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Lessons from Pinterest

Summer class offers students a fun way to flex their creativity

Olivia Dolan and Allison Scaring prepare to make melted crayon works of art.

Olivia Dolan and Allison Scaring prepare to make melted crayon works of art.


Recipes, DIY projects and wardrobe ideas may instantly jump to mind at the mention of Pinterest. But for students involved in a recent Parkway-Rockwood Community Education program, Pinterest offered an educational opportunity.

Pinterest Projects, held at Crestview Middle School June 1-5, offered students the chance to get messy and have fun in the pursuit of personal interests and knowledge.

“We’re expanding our school curriculum,” Family and Consumer Sciences teacher Shaina Fall said. “We use everyday household items to make something. We can’t really get to this during the school year.”

Projects included melted crayon art, a clothespin memory frame, Mod Podge clipboards and soap making.

“I’m excited for melted crayon art,” Rachel Skosky, a seventh-grader at St. Monica School, said. “I’m going to make an S. I know how to make a cool-looking S. I’ll probably hang it in my room if there’s space.”

Olivia Dolan, a sixth-grader at Wildwood Middle, chose a design relating to a future vacation.

“I like fireworks. I’m going to Kansas City for the Fourth of July, and I’m really excited. I wanted to do something that would represent that,” Dolan said.

Other girls – the class was 100 percent female – enjoyed making the clothespin memory frame.

“Yesterday we took a piece of wood and painted it. Then we put clothespins and pictures on it. I showed it to my mom, and she said it was really cool,” Ella Lee, an eighth-grader at Crestview Middle, said. “I chose to make mine ombré, blue to purple. I saw it (the painting technique) on YouTube, and we had the sponge applicators, which is the easiest way to ombré.”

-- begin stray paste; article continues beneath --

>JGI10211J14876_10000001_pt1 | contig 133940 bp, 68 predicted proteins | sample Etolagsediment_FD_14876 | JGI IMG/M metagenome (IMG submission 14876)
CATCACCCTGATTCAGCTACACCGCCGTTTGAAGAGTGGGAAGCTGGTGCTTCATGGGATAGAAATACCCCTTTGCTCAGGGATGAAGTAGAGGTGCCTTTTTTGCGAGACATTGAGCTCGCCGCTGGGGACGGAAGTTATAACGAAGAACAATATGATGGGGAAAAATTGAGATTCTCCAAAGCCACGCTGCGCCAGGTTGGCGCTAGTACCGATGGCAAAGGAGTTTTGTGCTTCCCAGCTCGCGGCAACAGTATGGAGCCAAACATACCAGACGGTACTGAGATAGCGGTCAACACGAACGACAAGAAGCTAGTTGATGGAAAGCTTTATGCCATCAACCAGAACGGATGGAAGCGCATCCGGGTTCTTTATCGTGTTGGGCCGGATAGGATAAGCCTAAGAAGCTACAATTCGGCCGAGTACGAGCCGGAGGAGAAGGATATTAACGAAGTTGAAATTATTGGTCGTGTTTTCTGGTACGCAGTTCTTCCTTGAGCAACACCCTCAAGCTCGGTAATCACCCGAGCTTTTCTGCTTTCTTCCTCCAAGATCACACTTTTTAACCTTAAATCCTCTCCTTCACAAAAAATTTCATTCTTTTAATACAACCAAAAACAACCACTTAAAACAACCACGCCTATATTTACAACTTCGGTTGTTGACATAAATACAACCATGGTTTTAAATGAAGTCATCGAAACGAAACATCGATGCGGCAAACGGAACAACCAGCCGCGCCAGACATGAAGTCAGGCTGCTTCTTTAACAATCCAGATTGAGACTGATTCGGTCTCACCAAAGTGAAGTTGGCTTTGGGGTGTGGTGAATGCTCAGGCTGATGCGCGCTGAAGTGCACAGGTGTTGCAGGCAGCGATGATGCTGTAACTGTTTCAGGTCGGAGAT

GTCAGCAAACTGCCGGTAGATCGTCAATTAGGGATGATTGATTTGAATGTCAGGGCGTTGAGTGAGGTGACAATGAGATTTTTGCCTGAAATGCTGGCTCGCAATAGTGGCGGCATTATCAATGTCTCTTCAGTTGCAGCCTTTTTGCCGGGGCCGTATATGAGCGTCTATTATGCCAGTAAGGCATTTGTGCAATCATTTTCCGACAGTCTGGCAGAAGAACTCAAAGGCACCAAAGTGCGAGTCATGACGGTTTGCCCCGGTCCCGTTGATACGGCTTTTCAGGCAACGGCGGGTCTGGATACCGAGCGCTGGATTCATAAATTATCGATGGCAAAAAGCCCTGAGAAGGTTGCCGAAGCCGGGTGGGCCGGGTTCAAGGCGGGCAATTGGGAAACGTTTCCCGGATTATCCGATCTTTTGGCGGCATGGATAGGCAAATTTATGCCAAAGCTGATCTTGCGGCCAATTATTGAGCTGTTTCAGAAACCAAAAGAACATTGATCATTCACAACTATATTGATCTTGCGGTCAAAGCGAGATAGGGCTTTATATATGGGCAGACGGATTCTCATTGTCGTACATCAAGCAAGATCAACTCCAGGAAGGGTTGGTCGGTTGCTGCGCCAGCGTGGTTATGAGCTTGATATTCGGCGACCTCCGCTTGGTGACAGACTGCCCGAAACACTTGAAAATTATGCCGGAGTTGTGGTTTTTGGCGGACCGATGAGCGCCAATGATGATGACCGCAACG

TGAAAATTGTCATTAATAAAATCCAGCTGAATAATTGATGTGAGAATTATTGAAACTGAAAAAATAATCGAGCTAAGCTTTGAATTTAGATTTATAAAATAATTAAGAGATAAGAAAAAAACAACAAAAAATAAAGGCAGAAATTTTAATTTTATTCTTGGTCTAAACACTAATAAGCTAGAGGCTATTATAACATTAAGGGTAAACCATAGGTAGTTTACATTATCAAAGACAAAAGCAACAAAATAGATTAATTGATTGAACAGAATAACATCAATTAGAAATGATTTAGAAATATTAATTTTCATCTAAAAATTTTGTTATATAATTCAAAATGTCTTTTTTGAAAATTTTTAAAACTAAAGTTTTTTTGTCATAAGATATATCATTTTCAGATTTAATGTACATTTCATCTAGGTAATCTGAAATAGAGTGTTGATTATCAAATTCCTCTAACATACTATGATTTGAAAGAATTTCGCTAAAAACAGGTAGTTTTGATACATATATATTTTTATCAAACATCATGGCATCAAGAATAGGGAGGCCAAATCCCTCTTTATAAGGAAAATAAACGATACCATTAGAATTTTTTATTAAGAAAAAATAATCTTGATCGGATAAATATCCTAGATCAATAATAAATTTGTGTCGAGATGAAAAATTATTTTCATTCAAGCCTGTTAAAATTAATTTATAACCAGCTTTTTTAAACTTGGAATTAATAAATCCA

Some students also took a liking to the clipboard project.

“I liked making the clipboards. I didn’t have a clipboard before, and I love when I can make something cute and personal that I can use later in life. Also, I’m a doodler so it’ll help me out,” Anna Mae Williams, an eighth-grader at Crestview Middle, said.

Allison Scaring, a sixth-grader at Wildwood Middle, said she planned to teach her family how to make their own Mod Podge projects.

“My favorite project was the clipboard project. I’d never used Mod Podge before. When I told my mom about my clipboard, she said she’d never used Mod Podge. So, I’m going to teach her,” Scaring said.

While some see Pinterest as a black hole for wasting time, others like Williams view it as a springboard for ideas.

“Pinterest helps me develop a creative, ingenuitive side,” Williams said.

Students said they enjoyed the change of pace the alternative classroom offered.

“I feel like I can just relax, and I feel like I can think better since there’s more talking and freedom,” Scaring said.

“It’s more relaxed,” Lee said. “There’s not a lot of pressure to be on time; just go with the flow.”

As a result of attending the class, many of the girls decided to start their own Pinterest accounts. Williams, however, said she  already had been on the site for about two years.

“My sister and I have always liked Pinterest. We use our free time to look up things to do in the long summer. I pin mostly crafts or DIY decorations,” she said.

In addition to their DIY projects, the students took away valuable life skills, such as patience.

“I’ll try to continue with projects and not give up on them but keep trying,” Sarah Bell, a seventh-grader at Crestview Middle, said.

Williams said she even believes she can take these DIY skills a step further.

“I can spiral ideas off the things we’ve done in class. From the clipboard project, I can use the Mod Podge technique to decorate my school folders with scrapbook paper. From the soap project, I can probably make candles,” she said. “I’ll figure it out.”

Summer may mean Netflix binges and lazy days at the lake for a number of students, but Fall doesn’t see that for her class.

“The students are crafty. It’s good to find other crafts they can do,” she said. “They want to do work; it’s not just summer.”

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[Editor’s note: Kristin Blake is an intern in Rockwood’s Project Interface program, who is spending a portion of her summer honing her reporting skills with West Newsmagazine.]
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